makerbot 2For all the would-be 3D printing enthusiasts, as well as parents out there thinking about wrapping up a 3D printer with a bow during the holidays this year, this article may answer some of the basic questions you have about what you are getting into once the 3D printer has made a place in your home and is busy pumping out prototypes — with a constant need for materials and supplies.

Jason King, 3D printing enthusiast at 3D Print Headquarters, took on the challenge of outlining the costs of 3D printing after being asked the question by some other users.

It’s easy to become immersed in a project and either have no bottom line to begin with, or allow it to be easily forgotten once inspiration, creation, and production mode strike. Keeping in mind that outlay for design and production is not free, a budget is important — and the term ‘starving artist’ can be all too true a reality for many creative types who see a concept that needs to be brought to fruition, but sometimes find balancing a checkbook to be lower on the list of priorities. This is definitely a conversation that needs to be had if you are thinking about financing a child or partner in their 3D printing endeavors.

So whether you are setting off on a personal and creative venture or a serious business venture, here are some very helpful — and pleasing — guidelines to help you estimate what you may or may not be getting yourself into.

Example of item for printingKing used some set variables for his estimations, going on his own purchases and experience, which are appropriate for the average user. He purchased a MakerBot Replicator 2 for £1576 (translating to about $2,465).

Cost of materials is going to be the central question, as that’s what you will need to feed your addiction once you get going like crazy with 3D printing. A balance has to be considered between filament that’s priced right but will produce quality prints. This was calculated to be a bit more than half of printing costs at 52.48%, with a cost of about $5.34 for materials to make an object that weighs a few ounces. For anyone, this is a helpful figure, if you try to multiply that with how many products you, or a mad young scientist taking over your home basement, may be 3D printing.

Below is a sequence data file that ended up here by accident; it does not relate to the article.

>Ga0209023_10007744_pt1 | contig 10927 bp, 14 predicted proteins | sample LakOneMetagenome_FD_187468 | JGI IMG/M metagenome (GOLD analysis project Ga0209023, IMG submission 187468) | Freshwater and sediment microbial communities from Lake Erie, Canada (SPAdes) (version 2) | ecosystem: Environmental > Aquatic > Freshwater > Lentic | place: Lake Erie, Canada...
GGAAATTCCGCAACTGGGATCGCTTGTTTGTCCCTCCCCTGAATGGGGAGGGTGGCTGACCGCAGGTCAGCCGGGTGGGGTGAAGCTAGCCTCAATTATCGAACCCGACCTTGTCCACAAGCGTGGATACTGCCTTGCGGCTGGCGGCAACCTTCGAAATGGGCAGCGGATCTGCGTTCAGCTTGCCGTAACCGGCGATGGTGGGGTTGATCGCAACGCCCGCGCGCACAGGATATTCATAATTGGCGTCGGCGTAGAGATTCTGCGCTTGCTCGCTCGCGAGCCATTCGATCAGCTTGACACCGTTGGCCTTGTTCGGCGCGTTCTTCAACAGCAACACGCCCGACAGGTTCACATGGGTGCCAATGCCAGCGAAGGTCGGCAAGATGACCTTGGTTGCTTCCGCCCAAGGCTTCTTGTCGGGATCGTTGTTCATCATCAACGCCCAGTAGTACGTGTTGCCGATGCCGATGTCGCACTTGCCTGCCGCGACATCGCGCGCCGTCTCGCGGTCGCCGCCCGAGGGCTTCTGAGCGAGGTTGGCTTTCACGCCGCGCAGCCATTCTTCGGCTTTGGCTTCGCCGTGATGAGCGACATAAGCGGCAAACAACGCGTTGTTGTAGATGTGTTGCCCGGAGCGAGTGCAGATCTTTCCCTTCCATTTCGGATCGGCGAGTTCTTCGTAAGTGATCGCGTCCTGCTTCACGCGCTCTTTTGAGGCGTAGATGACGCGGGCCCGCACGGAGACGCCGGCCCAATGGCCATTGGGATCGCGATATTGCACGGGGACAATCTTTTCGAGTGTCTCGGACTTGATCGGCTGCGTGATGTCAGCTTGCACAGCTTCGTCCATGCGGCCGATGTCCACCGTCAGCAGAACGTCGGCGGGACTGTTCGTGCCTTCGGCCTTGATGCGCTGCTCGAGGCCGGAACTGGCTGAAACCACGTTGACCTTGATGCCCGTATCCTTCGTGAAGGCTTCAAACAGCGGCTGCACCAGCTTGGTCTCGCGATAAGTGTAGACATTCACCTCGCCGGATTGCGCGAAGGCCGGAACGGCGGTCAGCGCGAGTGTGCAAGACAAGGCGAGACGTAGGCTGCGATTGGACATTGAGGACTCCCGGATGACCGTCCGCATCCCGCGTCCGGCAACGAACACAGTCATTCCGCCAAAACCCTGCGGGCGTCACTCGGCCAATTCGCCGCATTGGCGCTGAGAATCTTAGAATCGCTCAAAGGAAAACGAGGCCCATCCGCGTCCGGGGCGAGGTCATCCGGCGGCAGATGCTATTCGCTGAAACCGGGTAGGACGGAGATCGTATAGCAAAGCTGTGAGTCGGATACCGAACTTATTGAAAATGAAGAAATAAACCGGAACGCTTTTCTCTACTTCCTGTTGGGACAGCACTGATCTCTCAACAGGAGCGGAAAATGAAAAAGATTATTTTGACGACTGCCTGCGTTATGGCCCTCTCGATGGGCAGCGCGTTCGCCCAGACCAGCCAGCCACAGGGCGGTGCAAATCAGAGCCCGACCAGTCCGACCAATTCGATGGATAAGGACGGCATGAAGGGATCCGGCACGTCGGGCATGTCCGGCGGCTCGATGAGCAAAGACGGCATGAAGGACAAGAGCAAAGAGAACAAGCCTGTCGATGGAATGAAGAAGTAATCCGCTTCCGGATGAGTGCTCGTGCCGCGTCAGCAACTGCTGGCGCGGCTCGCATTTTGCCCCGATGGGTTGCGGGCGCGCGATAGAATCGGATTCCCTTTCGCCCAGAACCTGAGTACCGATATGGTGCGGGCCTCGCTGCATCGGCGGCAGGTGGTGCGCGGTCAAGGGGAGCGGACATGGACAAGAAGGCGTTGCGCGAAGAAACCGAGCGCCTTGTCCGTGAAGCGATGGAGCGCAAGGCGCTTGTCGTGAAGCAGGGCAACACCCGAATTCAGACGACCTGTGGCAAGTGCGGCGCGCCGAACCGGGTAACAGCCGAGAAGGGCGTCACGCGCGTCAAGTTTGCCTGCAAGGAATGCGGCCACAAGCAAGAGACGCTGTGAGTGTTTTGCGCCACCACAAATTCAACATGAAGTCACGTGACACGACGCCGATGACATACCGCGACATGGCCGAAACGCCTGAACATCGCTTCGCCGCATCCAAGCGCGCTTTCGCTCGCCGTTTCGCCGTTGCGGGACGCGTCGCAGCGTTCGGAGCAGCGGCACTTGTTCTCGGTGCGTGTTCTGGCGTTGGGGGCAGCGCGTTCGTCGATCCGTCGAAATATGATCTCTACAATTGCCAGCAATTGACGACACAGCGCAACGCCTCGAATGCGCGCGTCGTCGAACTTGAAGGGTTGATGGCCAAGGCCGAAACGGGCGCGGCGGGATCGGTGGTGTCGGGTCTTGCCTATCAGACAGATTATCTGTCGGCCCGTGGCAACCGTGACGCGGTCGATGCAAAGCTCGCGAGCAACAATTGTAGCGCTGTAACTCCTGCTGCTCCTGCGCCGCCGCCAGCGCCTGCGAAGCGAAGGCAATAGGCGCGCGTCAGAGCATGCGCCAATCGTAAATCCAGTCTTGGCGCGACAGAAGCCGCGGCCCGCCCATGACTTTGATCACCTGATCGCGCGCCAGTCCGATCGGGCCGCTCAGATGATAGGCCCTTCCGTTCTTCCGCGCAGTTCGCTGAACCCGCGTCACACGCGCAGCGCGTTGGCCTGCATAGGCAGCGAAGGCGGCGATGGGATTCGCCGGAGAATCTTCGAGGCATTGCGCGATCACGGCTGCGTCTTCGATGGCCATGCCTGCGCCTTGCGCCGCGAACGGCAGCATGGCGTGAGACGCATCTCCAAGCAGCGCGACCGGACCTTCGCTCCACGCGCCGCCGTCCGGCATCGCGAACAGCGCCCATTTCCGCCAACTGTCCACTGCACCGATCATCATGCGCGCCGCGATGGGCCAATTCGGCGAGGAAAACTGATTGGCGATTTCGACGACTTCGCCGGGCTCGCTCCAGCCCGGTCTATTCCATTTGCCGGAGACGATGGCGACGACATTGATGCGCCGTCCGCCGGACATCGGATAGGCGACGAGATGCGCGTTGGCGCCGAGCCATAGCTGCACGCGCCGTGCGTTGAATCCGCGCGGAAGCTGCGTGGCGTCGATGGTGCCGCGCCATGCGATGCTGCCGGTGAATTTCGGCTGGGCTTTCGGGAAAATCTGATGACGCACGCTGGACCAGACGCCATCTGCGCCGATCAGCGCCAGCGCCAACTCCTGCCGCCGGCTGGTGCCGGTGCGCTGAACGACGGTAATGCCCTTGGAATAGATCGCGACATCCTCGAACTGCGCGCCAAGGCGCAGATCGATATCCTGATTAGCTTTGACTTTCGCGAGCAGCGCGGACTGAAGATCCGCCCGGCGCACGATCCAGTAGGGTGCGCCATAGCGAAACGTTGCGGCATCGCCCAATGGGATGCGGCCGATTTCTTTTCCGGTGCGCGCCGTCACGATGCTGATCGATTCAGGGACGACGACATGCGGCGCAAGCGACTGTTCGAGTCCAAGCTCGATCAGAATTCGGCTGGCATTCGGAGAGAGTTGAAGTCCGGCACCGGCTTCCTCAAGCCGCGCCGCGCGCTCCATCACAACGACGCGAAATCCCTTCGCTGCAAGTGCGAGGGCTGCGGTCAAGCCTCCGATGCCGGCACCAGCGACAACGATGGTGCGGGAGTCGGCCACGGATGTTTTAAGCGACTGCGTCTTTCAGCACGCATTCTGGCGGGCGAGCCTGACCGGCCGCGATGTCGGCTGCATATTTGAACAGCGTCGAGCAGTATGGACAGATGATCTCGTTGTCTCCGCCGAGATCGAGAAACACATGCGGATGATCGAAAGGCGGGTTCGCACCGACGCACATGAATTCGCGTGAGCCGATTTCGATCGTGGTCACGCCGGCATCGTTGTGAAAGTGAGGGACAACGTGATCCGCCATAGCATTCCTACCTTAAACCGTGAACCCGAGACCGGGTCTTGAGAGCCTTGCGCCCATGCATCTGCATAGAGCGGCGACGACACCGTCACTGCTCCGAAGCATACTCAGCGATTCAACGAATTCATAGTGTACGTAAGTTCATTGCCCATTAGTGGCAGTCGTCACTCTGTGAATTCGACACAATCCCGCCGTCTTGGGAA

Another big question that many folks are concerned about with any item that burns electricity is how much it’s going to affect the power bill on a monthly basis. For this item, power figures in with a figure of 0.6% of your print, so if you have a small operation going on, an expenditure of six cents per project is probably not going to be a problem. With the size we are using as an example, figure you might be running your 3D printer for five or six hours to produce that item.

Other items featured in the expenses are:

  • Repairs at about 32 cents per item. This is a realistic concern, as repairs do tend to play into use of this complex machinery. Upgrades are figured into this as well.
  • Depreciation at about $3.37 per item. This is based on your printer running for five years, so is probably a conservative number, but depreciation is something many people do like to factor in.
  • Price of failure at 9.09% with a tag of approximately 92 cents. It’s nice to know you can fail for under a dollar, but that could certainly add up as you hone your skills.
  • Other consumables added in at about 1.5%, like tape, grease, knives, and items used for finishing.

makerbot-3d-printerWhile King used British pounds to calculate his figures, with currency translated to US, one product weighing roughly 3.5 ounces would cost you about $10 US to print, with just about every cost you could think of to include, not withstanding software (usually free) and your own time (that one depends!).

These figures would leave room for cutting back on expenses like the obvious, in buying a less expensive printer, using ‘smart supports’ and as little fill as possible to cut back on filament use, and getting educated and precise before you print, eliminating as many epic fails as possible.

Are you looking into the expenses of buying a 3D printer and beginning to make your own designs? If you are already 3D printing, how do these expenses fall in line with your own calculations? Tell us about it, along with any ideas for saving, in the Can I Really Afford to Get into 3D Printing? forum over at 3DPB.com.

[Source: 3dprinthq.com]
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